Court Rejects N.C. Redistricting Challenge
Ruling leaves in place GOP-drawn districts with primary set for Tuesday
A federal court
has rejected the latest challenge to North Carolina’s congressional map just days before the primary election, leaving in place the districts drawn by state Republican leaders.
Thursday’s ruling came from the same federal district panel that on Feb. 6 ordered the state to redraw the map because it found an unconstitutional gerrymander in the 1st and 12th Congressional Districts. Those districts are held, respectively, by Democrats G.K. Butterfield and Alma Adams, both African Americans.
N.C. pushes back its congressional primaries
It was the second key ruling in as many weeks on congressional redistricting, which has become a hot-button, election-year issue over partisan politics and voting rights. The Supreme Court ruled on a similar Virginia case last week.
Both North Carolina and Virginia are holding elections under new congressional maps that federal courts mandated be drawn to undo racial gerrymandering that packed black voters into too few districts.
While the North Carolina judges said in their ruling that they were “very troubled” by statements from a key state GOP lawmaker about the map being used for political gerrymandering, they concluded that the challenge from two voters did not give enough information for them to resolve that claim.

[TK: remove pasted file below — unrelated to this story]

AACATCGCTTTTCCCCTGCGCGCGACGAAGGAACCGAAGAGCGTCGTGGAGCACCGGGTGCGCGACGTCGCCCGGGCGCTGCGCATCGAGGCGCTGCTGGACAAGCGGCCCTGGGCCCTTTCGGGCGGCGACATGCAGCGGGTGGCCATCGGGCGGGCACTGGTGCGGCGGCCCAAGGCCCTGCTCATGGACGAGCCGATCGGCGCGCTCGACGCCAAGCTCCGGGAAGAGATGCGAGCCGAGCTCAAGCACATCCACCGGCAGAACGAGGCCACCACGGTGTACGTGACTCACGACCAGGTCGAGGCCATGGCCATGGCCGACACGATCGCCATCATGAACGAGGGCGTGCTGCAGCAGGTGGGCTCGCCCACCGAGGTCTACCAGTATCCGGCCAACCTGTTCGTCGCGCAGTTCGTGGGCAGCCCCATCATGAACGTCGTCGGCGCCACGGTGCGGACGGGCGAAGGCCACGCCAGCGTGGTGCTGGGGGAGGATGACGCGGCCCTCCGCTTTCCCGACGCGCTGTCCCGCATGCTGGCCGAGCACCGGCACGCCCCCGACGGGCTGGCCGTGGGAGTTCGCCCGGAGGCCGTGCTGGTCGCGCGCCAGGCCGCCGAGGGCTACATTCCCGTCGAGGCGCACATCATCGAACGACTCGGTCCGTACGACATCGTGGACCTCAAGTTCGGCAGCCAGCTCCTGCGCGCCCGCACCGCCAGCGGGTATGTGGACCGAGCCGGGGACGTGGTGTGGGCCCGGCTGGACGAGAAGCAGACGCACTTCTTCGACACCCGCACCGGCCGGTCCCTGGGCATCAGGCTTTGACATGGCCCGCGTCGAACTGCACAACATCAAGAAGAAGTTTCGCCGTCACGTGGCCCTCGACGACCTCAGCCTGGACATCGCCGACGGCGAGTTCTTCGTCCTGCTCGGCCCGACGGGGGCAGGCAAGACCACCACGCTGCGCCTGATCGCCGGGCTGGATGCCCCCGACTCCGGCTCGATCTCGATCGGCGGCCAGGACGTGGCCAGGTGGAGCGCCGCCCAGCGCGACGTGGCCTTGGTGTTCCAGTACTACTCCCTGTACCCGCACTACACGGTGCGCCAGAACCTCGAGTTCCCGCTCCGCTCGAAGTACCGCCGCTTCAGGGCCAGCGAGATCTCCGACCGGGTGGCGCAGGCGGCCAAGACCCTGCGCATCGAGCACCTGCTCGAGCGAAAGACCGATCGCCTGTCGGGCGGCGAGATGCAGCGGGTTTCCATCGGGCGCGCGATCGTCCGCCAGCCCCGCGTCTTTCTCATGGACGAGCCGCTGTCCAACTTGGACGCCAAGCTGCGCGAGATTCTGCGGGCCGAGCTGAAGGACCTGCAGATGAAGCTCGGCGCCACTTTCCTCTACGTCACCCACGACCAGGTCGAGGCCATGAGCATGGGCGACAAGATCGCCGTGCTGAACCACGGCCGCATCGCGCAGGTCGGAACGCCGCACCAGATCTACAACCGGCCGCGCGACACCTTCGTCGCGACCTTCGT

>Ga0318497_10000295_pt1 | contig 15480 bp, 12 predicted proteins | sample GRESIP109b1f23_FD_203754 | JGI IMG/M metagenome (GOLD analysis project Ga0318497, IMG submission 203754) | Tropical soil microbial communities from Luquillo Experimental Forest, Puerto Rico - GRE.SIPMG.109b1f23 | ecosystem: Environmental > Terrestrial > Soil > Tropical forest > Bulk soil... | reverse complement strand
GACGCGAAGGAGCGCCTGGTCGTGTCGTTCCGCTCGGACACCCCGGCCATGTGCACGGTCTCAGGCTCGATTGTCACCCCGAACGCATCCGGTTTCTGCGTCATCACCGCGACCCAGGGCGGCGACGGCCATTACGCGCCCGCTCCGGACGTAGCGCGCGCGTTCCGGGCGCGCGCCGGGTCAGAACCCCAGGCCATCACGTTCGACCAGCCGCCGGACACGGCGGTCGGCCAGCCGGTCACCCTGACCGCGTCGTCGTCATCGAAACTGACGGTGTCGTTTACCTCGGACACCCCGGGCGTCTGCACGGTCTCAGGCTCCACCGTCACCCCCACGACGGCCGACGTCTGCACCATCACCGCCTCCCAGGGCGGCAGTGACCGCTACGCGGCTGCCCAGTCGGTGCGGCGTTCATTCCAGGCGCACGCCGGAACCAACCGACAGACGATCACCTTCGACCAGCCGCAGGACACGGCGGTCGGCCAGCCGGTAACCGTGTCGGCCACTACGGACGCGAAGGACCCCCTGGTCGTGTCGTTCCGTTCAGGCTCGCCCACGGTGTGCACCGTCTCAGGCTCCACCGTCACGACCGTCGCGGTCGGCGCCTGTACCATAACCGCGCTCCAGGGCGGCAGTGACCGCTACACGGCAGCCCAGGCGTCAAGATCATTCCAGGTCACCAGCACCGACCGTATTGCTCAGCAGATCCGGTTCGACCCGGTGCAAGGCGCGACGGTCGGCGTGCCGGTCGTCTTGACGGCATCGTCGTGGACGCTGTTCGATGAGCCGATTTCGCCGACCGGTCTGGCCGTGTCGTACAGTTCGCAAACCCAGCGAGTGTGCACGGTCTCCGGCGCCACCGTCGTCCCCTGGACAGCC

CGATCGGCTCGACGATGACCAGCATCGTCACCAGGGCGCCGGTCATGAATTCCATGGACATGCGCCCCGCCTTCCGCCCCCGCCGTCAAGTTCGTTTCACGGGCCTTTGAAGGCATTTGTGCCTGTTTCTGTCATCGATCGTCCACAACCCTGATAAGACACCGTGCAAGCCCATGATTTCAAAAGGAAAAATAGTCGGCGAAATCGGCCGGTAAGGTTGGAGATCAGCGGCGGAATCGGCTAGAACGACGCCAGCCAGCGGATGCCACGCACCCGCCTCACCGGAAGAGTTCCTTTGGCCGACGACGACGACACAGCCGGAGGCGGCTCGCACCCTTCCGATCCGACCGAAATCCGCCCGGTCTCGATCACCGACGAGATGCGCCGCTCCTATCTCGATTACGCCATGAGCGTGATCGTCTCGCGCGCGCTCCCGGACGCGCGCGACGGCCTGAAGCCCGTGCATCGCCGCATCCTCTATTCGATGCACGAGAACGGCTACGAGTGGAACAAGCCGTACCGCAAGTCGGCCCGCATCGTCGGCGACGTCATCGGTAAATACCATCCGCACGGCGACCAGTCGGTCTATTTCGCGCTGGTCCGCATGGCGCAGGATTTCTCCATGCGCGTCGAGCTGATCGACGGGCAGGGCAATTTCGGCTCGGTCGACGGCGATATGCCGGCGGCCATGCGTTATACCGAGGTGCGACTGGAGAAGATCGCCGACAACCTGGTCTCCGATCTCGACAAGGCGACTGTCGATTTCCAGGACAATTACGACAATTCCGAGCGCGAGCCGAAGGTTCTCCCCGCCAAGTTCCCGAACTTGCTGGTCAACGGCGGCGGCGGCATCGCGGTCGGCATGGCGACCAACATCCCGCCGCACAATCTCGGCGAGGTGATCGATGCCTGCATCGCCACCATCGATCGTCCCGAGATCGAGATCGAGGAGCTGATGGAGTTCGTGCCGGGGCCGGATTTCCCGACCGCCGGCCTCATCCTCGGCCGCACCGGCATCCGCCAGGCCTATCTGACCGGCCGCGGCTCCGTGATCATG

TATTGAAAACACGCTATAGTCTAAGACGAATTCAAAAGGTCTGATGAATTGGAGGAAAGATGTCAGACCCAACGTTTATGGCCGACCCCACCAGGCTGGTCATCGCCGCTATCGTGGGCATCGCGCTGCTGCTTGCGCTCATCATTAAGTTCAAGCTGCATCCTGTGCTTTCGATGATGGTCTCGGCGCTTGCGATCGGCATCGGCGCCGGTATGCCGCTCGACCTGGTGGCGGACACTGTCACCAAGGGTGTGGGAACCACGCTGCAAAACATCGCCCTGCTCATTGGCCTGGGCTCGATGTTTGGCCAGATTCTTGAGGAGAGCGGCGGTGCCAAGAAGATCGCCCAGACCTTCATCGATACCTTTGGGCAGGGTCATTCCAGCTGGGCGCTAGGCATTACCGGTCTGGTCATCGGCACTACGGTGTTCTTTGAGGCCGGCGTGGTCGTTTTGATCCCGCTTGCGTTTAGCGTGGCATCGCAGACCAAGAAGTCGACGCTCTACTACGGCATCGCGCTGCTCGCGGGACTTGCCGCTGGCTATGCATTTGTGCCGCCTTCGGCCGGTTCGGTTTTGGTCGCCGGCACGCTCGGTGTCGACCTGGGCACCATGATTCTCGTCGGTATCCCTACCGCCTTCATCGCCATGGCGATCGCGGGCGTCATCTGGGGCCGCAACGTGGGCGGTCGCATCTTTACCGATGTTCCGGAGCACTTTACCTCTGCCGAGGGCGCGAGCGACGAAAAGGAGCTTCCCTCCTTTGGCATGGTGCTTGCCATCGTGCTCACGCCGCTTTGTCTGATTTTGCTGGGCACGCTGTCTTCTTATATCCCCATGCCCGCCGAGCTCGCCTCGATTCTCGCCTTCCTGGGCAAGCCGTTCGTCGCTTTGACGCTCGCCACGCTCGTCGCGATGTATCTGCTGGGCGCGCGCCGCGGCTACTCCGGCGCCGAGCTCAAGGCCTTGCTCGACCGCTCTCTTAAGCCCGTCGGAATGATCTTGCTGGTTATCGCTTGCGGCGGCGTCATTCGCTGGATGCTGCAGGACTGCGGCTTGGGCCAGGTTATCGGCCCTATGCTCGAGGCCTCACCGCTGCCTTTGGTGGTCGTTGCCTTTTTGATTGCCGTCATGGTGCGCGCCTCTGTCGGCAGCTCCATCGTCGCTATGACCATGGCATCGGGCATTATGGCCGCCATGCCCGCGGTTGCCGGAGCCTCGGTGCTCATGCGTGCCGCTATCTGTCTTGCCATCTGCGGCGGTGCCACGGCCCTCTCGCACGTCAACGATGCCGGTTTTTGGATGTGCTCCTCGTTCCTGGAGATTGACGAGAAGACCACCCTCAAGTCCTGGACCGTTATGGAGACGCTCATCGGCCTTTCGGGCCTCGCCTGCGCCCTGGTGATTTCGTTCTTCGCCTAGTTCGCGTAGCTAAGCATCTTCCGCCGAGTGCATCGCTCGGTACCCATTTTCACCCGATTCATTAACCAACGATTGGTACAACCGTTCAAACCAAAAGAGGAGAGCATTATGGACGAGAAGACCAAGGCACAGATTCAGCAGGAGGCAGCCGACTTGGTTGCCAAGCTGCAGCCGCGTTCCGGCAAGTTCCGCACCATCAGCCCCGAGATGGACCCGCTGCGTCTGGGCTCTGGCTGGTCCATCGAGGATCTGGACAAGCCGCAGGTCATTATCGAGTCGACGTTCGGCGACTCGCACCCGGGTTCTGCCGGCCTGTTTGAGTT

The ruling also found that the plaintiffs were too vague on why the latest map violates voting rights. But the judges left open the possibility of future challenges.
Supreme Court Rules on Va. Redistricting
In the Virginia case, the Supreme Court ruled unanimously on May 23 that a group of Republican members of Congress can’t challenge a lower court ruling that found an unconstitutional gerrymander created the lines for Virginia’s majority black 3rd District.
Virginia’s congressional primaries are scheduled for June 14.
The congressional delegations in Virginia and North Carolina are expected to remain overwhelmingly Republican this year.
Simone Pathé contributed to this report.
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